The Wrack

The Wrack is the Wells Reserve blog, our collective logbook on the web.

The Table Manners of Spittlebugs

Posted by Wells Reserve Contributor | July 6, 2015

Cuckoo Spit

Who’s been spitting in the grass? Stick your fingers into the frothy mass and you’ll likely find a cool and moist tiny lime-colored creature with black eyes. This is the nymph (or immature form) of a spittlebug (Cercopidae).

Spittlebug nymph

The spittlebugs begin their lives in fall, when their mothers lay eggs on plant stems. The eggs remain there through the long winter. When the temperature rises in the spring, they hatch and immediately create their characteristic spittle. They use their syringe-like mouthpart to tap the plant’s xylem, or water pipes, which contain 0.005% sugar. It takes a lot of this ever so slightly sweet water to satisfy a spittlebug’s appetite. They pump around 150-300 times their own weight every 24 hours. The excess water sap is excreted through their butts.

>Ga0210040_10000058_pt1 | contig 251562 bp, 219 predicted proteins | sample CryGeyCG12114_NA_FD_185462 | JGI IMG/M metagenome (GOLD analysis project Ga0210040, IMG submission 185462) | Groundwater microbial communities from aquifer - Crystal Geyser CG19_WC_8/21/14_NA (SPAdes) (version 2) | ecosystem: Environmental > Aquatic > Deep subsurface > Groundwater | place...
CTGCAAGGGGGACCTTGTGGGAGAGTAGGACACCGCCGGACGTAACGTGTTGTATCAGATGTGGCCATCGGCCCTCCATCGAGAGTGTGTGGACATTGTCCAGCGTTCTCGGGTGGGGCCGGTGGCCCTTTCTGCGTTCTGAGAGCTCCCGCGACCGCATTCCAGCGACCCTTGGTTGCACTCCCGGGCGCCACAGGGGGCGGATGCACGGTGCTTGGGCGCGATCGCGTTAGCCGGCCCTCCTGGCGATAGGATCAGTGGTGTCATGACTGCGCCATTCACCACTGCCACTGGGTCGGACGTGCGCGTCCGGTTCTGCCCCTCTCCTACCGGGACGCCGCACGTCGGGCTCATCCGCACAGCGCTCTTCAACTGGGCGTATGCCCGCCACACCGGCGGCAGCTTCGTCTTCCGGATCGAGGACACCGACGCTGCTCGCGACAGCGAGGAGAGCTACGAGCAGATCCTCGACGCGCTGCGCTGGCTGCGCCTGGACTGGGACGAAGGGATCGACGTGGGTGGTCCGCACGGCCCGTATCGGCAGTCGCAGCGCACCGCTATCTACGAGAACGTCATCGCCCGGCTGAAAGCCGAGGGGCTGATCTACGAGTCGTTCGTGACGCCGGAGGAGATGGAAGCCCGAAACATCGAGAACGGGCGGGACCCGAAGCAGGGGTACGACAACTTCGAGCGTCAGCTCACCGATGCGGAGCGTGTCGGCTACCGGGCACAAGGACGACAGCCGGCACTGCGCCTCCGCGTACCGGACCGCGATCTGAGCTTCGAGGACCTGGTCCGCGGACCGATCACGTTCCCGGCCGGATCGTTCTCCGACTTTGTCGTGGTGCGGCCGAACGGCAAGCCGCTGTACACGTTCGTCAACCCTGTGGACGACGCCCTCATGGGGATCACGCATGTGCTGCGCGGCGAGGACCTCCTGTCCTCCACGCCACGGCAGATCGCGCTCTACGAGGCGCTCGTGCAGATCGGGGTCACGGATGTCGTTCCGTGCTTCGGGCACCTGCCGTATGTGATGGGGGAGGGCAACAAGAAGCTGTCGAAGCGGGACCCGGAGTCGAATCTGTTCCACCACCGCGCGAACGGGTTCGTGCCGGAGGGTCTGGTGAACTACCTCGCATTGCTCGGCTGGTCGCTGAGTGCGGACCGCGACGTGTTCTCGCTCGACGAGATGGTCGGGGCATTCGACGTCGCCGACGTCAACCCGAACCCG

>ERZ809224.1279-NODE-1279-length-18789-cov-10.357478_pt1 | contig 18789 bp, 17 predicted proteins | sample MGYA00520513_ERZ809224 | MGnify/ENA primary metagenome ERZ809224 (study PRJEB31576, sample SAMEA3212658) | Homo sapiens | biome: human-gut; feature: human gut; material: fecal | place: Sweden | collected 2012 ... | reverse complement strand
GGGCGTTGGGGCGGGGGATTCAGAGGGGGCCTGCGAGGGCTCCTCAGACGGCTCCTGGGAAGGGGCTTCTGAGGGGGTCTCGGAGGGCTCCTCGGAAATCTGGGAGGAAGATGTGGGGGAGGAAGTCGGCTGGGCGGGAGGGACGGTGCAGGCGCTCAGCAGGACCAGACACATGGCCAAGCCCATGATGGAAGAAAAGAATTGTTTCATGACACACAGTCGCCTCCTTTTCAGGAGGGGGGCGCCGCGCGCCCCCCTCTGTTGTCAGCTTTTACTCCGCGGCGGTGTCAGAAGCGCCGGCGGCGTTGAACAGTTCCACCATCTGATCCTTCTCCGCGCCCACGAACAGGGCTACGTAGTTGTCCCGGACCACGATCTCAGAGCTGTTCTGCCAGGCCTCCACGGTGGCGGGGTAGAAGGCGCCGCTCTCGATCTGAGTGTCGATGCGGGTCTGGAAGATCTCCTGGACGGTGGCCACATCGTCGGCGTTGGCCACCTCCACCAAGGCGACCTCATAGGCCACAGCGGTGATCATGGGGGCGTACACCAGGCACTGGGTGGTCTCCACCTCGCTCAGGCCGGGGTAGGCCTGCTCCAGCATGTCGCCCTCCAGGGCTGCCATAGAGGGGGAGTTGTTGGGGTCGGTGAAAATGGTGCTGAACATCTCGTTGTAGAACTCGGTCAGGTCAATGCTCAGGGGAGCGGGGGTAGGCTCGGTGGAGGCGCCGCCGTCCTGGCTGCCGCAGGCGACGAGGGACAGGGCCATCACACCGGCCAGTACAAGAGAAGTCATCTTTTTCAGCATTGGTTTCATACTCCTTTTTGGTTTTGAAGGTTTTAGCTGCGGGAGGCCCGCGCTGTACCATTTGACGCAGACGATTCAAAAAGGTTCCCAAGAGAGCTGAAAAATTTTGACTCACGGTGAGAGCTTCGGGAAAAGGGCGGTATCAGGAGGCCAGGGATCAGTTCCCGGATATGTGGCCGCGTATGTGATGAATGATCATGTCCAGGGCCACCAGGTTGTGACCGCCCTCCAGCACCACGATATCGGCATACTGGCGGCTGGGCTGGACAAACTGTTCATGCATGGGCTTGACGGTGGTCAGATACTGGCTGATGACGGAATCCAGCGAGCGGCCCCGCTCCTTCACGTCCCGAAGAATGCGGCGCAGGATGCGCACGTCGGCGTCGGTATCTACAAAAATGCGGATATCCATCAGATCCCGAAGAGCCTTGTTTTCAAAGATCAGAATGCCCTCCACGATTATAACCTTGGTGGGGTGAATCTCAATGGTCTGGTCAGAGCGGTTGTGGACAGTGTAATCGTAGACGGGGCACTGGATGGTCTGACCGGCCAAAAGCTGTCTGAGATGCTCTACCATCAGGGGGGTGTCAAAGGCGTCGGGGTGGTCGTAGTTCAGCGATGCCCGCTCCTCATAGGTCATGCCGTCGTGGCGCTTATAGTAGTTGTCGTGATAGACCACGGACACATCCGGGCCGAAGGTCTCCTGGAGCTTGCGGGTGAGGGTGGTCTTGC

As this is happening, the bugs move their abdomens up and down, adding air to the water and creating bubbles. They keep making bubbles until their entire bodies are covered with the frothy mass, also known as “cuckoo spit.” The foam provides a moist and safe haven from predators. Eventually this froth shrinks and hardens, but the nymphs keep making new bubbles every day until they molt into winged adults.

The adults, or froghoppers, have incredible leaping abilities. They are able to jump 70cm in the air with an initial acceleration of 4,000 meters per second! The froghoppers have lovely table manners as they suck sap — they’re able to discharge excess water drops away from their bodies. In contrast, the nymphs (babies that they are) let it slobber all over themselves in a perfect bubble-creating fashion.

Go out and stick your fingers in the froth! Take care to return the spittlebug to its host plant/spit after careful inspection :) You might also find a certain fruit fly larvae (Drosophilidae) that develop exclusively in spittlebug spittle!

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